clple cities, ai d who can give us more
7 Irene th from the capltol than Mayor
W etrr And who can carry more votes
in Omaha than our chairman? Clem
W rmmhlii of fHllno thit .f11, nf .! li..
(l-r A popular among the laboring classes
h ' ofomaha, therefore should be nomlna-
j( ted, Honest John Powers and "Oar
'l Jo" need no Introduction to the people.
A Hon. J. N. Gatta is just the parlamen
, tarlan to take the place of the "lilue
shlrted ' polittoaln.
V. UBarnf s is not widely known
t would be an honest capable man tn
Veseat the lib district In eangres.
.Us is the man who on one d y donated
h cast
U survl
to the building of a chureh aad oo the
donaud to help feed Deaaat's
log unemployed laborers, thus
noticing the principles of true Chris
f t"' ruman would stand up
Y qvoingij rur me ngnia w tte
fakers in con iress.
ir,. 'Yours f;- he
i cause.
Good Ideas from a Worker.
Wakefield, June 11, 1S94.
Editor Wealth Makerm
Your paper is the friend ef the poor,
and it is right for them to voice their
sentiments In its columns. They have
oeen denied that great privilege so
long by the subsidized press that they
hardly realize the value of telling their
story. Only one side has been told, as
it would not be healthy for monopoly
to tell both. There would be too much
of a contrast.
t I hear nothing but praise for The
Wealth Makers and think it is the
duty of every Populist to take it. We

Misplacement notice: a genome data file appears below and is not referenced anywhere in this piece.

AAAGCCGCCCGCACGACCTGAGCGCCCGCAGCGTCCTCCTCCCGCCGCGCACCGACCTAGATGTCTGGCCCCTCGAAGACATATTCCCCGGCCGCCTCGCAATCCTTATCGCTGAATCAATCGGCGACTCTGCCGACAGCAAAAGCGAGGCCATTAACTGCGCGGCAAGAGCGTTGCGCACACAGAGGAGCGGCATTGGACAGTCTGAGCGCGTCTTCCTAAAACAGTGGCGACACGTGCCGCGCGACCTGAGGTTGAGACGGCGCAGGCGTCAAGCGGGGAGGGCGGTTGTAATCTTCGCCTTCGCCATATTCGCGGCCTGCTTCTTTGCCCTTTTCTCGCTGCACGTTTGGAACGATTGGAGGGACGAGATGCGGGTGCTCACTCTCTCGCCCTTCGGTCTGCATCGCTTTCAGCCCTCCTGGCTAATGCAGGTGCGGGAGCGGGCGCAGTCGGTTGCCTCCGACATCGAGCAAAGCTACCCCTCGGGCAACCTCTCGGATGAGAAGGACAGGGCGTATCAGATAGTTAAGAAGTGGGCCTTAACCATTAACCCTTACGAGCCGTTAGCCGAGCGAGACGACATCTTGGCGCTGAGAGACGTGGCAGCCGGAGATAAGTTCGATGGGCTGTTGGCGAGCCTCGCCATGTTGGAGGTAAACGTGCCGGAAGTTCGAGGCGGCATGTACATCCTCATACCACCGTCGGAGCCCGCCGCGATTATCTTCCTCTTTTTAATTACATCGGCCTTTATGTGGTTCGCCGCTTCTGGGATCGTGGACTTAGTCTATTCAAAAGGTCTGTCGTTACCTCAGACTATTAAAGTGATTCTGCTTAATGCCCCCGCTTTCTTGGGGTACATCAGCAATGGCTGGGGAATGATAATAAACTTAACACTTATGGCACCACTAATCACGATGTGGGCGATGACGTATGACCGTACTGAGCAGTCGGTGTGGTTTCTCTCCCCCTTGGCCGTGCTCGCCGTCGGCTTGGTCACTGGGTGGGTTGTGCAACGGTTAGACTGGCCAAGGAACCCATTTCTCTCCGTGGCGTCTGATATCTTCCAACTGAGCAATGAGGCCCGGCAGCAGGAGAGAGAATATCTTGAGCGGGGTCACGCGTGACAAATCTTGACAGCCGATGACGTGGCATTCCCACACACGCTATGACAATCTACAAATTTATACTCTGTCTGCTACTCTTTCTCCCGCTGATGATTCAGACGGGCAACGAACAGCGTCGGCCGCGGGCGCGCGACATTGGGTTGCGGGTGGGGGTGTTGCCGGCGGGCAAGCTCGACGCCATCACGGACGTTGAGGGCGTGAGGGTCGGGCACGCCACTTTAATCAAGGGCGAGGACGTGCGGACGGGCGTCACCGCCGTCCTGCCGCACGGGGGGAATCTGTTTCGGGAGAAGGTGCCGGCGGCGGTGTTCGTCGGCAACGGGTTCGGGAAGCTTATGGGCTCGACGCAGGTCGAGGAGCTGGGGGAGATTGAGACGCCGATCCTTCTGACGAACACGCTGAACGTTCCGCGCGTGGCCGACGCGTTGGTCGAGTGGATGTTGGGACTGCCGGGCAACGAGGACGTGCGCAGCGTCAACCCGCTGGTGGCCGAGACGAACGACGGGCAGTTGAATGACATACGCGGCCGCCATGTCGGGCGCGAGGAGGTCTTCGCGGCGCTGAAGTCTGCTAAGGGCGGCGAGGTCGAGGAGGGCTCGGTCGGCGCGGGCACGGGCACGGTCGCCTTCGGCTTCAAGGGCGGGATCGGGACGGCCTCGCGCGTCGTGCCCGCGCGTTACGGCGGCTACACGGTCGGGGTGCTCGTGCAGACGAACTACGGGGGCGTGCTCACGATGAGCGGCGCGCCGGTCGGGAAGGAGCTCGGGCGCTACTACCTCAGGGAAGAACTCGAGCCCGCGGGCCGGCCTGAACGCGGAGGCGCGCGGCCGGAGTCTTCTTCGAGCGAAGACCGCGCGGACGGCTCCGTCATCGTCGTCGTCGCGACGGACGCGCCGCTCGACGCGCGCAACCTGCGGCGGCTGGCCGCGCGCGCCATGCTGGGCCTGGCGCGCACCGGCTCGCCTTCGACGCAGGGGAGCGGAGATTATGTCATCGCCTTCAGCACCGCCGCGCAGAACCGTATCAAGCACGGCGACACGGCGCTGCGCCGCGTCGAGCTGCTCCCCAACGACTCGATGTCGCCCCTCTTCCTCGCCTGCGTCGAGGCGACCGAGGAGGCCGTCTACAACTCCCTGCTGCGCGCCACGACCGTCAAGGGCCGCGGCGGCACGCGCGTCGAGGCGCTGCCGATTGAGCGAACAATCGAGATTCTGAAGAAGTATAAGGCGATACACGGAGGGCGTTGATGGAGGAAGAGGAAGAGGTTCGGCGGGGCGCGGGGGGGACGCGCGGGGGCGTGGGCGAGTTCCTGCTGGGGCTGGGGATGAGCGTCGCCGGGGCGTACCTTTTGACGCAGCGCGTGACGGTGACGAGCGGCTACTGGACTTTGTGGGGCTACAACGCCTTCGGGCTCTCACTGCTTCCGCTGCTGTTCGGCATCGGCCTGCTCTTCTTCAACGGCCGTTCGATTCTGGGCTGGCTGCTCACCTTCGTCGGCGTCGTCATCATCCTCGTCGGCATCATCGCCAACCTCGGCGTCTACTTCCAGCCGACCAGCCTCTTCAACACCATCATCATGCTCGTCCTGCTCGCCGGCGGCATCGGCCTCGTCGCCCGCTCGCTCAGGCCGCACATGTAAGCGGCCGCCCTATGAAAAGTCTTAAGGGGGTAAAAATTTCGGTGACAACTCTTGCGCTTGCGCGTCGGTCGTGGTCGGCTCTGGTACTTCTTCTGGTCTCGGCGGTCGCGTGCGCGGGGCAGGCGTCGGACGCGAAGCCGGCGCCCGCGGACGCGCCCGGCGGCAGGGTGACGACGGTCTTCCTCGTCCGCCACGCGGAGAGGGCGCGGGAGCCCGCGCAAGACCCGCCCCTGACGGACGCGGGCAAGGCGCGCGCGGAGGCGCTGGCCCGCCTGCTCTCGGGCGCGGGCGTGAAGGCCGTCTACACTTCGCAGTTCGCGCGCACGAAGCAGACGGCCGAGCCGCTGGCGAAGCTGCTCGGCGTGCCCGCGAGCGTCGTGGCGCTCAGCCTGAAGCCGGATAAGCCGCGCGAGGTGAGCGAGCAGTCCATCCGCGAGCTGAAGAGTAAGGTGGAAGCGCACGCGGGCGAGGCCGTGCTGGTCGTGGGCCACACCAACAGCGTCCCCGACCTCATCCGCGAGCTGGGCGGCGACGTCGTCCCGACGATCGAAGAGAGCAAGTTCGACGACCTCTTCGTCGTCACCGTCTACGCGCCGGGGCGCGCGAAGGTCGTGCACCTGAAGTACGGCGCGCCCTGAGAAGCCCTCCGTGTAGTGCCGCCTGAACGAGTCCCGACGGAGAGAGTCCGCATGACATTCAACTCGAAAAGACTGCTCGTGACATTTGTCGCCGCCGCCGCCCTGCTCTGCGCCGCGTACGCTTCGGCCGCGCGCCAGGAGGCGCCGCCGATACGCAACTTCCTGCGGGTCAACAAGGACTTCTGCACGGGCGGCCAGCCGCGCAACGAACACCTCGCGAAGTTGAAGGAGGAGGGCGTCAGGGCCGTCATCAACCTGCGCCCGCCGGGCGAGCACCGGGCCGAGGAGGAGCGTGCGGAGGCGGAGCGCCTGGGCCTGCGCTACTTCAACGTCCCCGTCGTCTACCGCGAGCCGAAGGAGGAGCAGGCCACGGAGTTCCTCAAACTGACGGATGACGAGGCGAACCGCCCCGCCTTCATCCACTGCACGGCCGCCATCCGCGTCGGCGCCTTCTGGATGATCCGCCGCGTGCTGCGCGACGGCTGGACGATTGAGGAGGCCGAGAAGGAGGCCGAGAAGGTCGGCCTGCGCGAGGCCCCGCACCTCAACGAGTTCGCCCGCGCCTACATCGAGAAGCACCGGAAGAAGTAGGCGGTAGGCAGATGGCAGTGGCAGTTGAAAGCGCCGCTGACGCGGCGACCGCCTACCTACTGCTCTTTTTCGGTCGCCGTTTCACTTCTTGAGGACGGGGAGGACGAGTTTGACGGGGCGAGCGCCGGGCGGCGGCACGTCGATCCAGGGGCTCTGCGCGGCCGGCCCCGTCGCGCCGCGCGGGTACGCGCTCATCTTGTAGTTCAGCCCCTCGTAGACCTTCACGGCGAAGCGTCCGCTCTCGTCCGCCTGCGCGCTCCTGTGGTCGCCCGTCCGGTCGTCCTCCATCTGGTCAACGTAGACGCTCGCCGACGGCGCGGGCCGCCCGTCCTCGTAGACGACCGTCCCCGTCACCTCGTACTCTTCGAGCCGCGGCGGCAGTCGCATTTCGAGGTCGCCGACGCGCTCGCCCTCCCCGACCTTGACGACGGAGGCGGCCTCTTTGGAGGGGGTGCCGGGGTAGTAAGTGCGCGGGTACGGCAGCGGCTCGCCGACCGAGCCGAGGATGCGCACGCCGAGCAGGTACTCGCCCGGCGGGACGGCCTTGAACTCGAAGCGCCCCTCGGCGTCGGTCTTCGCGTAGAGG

expect to make it hot for the two old
plunder hunters this fall. They beat
us last fall by a combine and trade, but
they cannot do that always. We
crowded them so close that they had to
show their hand. Honest people are
slow to see that plunder alone is what
tbey are after, but they are waking up
at last. We have them killed, now we
are extendigg the invitation to all
honest voters to turn out and help roll
them in the grave they have been dig
ging for themselves, and enjoy the
funeral with us. We Dixon county
folks are talking a team brigade to the
state ooavention. Webellevdif evtry
oounty in the state will send a delega
tion over land and hold meetings on the
road as they go and come that victory
is sure, ; We believe it is the duty of
every reformer to convert all the voters
he can. If every Populist would take
the responsibility of converting just
one, you see it would double our vote
dbe work weU. done. 'We are talk
ing about the state now. Pick your
man and go to work; but be cautious,
do not let him know what you are at;
let bint think if possible that he is do
ing it himself; give him time to think
between lessons. Men must be dealt
with differently. So each vurker must
be' his own judge as to means. But re
member, principles above all other
things. We believe that the offence is
as great to leave undone the things we
ought to do, as to do what .we ought
not. How can we be conscience clear
when we hae neglected our duty? The
one who neglec's his or her duty te the
poor is the tool of the oppressors, and
is alike guilty. We can sie that the
oppressors should be condemned, but
some will not admit that It was by ig
norance and carlessness on their part
that they got the legal machinery of
oppression. As we have allowed it to
be done, it depends on see that it
is undone. ,
No fusion for us; It' can not be done
without the loss of principle.
D. W. Warner
No Fusion For Him.
We cannot see the difference between
the Democratic and Republican parties.
Yet some people can be found in our
ranks who think It would he best to fuse
with one wing of the great political